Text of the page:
New US Defence Strategy: Implications for the United States Air Force

President Obama's new defence strategy with its reorientation towards the Pacific is good news for airpower and the US Air Force. Despite proposed budget cuts, there will be a continued reliance on strategic air assets.

By Elizabeth Quintana, Senior Research Fellow, Air Power and Technology, RUSI

Generally speaking, the Defence Strategic Guidance - outlining President Obama's overall plan to refocus the US military - has been good news for the US Air Force and US Navy. Personnel reductions will be focused on the US Army and US Marine Corps as stabilisation operations in Afghanistan draw down and there is increased emphasis on rapid interventions and that will deter or disrupt uncooperative regimes.

The reorientation towards of US Forces towards the Pacific region does not come as any great surprise. The deployment of US forces to Australia last year and discussions about reducing the footprint of US forces in Europe  have been rumbling for a couple of years.

Few Forward Operating Bases in Europe

However, while Europe was always likely to become less of a priority, the experiences of the NATO air/maritime campaign in Libya have shown the value of rapid intervention (which their forces offer) and in particular of forward operating bases in Europe. Indeed, military commanders in Washington DC were so sure that the US would not intervene that they did not make any forces available in time.

Had EUCOM not been combat capable, the US would not have been able to contribute to the operation at the outset. European bases will therefore continue to be of benefit as the United States maintains its focus on the Middle East, not least because it allows continued engagement with its principal allies. Nonetheless, the US has made it very clear that it will not continue to underwrite European security in the long term and expects European partners to take responsibility for security in their own neighbourhood. The extra funding allocated by Congress to the long range global strike bomber programme for 2012-2013 indicates that the US may well look to operate more from its home soil in the future.

Focus on Space Assets and Drones

Given the continued focus on counterterrorism, it is safe to assume that the US unmanned platforms will continue to be of use and that we will see the fleet expand within the United States Air Force (USAF), Special Operations Command and the CIA. Such platforms are also likely to form the bedrock of 'low cost' engagements in Africa and Latin America in the same way that the US has engaged in Pakistan and Yemen, indeed there are already examples of such deployments to African nations.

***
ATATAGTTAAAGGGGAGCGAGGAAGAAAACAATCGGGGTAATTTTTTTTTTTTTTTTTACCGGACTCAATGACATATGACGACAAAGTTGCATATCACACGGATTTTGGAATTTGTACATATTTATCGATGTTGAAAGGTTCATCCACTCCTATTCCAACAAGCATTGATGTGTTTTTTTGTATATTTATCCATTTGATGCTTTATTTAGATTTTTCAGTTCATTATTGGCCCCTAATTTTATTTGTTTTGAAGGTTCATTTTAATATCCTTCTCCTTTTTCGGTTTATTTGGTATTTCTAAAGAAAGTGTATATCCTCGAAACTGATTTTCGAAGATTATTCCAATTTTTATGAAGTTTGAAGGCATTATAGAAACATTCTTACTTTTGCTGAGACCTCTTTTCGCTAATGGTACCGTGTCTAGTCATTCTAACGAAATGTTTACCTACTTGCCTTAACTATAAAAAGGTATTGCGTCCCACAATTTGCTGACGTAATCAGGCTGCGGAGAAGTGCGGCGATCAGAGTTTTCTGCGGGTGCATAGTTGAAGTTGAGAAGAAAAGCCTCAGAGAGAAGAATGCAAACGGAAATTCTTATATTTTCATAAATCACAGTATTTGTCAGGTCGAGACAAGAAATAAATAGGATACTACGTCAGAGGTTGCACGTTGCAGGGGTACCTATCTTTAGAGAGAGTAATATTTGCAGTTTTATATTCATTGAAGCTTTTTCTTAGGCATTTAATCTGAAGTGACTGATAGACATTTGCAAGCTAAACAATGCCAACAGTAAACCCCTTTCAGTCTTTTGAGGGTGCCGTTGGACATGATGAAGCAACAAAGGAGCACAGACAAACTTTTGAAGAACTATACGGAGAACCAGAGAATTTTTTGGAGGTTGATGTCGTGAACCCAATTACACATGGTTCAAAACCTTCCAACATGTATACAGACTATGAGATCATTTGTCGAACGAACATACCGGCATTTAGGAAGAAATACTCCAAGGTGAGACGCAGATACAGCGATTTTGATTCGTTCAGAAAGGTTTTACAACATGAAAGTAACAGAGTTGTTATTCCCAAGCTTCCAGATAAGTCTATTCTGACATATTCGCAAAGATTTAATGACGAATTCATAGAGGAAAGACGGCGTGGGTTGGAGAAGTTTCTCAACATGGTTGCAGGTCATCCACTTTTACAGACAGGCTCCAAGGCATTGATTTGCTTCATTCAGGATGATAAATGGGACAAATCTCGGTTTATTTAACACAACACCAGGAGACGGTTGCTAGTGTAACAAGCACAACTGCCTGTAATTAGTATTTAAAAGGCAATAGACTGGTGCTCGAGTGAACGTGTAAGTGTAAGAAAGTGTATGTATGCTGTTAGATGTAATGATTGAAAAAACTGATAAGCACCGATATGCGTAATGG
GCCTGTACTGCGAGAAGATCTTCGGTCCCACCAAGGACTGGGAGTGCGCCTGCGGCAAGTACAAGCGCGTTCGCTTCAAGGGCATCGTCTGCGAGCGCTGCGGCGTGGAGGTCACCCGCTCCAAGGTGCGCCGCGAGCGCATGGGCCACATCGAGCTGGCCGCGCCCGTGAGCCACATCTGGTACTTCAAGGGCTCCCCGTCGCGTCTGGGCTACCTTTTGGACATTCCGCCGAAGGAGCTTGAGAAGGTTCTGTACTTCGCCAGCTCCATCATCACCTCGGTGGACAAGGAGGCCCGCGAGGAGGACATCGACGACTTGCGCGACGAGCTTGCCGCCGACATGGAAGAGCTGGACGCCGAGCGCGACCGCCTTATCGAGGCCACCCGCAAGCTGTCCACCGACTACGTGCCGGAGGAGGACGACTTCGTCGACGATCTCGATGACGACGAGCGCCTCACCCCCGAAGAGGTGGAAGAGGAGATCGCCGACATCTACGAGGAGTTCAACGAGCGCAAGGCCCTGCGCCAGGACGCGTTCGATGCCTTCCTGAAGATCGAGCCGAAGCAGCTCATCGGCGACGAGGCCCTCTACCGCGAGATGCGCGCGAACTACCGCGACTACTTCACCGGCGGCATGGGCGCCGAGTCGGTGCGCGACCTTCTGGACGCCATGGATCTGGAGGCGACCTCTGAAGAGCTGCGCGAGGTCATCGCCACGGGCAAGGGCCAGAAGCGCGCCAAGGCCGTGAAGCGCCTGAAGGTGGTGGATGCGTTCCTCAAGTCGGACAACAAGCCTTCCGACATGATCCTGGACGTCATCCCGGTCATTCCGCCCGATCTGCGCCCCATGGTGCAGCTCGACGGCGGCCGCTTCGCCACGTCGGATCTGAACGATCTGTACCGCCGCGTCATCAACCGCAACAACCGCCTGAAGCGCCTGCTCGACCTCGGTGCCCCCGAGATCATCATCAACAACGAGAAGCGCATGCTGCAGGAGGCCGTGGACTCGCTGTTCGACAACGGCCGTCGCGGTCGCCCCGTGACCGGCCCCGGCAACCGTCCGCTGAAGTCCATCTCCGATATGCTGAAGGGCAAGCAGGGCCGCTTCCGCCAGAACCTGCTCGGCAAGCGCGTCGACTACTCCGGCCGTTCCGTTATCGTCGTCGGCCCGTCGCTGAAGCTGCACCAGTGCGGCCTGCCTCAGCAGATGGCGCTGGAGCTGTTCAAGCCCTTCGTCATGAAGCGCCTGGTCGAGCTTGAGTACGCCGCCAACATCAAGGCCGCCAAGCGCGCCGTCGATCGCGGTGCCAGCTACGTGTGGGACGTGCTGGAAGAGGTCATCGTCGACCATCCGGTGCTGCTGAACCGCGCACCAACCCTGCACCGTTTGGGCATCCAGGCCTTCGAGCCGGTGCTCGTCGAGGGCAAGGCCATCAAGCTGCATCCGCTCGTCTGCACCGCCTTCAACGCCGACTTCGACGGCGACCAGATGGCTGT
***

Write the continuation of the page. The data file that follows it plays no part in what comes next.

The increased use of space by nations around the world - particularly India and China, who have very ambitious space exploration programmes - will mean the US will have to fight to maintain its superiority in this domain. Space also represents an Achilles Heel to the US as it is the bedrock of the US Network Centric Warfare and essential for long range remotely piloted air systems such as Predator, Reaper and Global Hawk.

Indeed programmes such as the X-37B already show that the US is thinking more innovatively in this area. The evolution of cyber espionage is also a major challenge for a nation that is critically dependent on C4ISTAR systems to maintain its military edge. While both space and cyber are relevant to all branches of the US Military, it is the US Air Force that has traditionally provided the expertise in both domains and looks set to benefit from a renewed focus in these areas.

Proposed Cuts

Air forces are expensive, and US Air Force will expect to shoulder its share of the proposed cuts when the 2013 budget appears in February. Combat aircraft platforms are always an easy target and speculation has already started on a reduction of numbers of joint strike fighter or at least introducing a delay in the production line. Further reductions in the numbers of platforms to be bought by US forces, however, are unlikely as they will lead to spiralling costs per platform which could jeopardise the entire programme. International partners have already made it very clear that they will not be able to afford significant rises in costs and are already examining other options. The Boeing F-18 looks to be the favourite for most nations.

Personnel numbers have already been identified as a rising cost so United States Air Force numbers will also come down. The USAF has already extended the period for voluntary redundancies and a number of personnel will likely be decommissioned as the USAF withdraw from Europe.

Finally, Ashton Carter, Deputy Secretary of Defence, indicated on Thursday 5 January 2012 that Research and Technology (R&T) budgets will reduce. This is a surprise move for a country which tends to spend more on R&T in times of austerity. These cuts will also undoubtedly affect the air force, which specialises in high risk projects such as the hypersonic test vehicle and the airborne laser programme.

But for the moment the USAF does not feel duly threatened with the cuts proposed; the real fight will begin if and when sequestration kicks in. If the Department of Defense is expected to find another $500billion savings, there will be blood on the carpet for all five services.



Elizabeth Quintana

Associate Fellow

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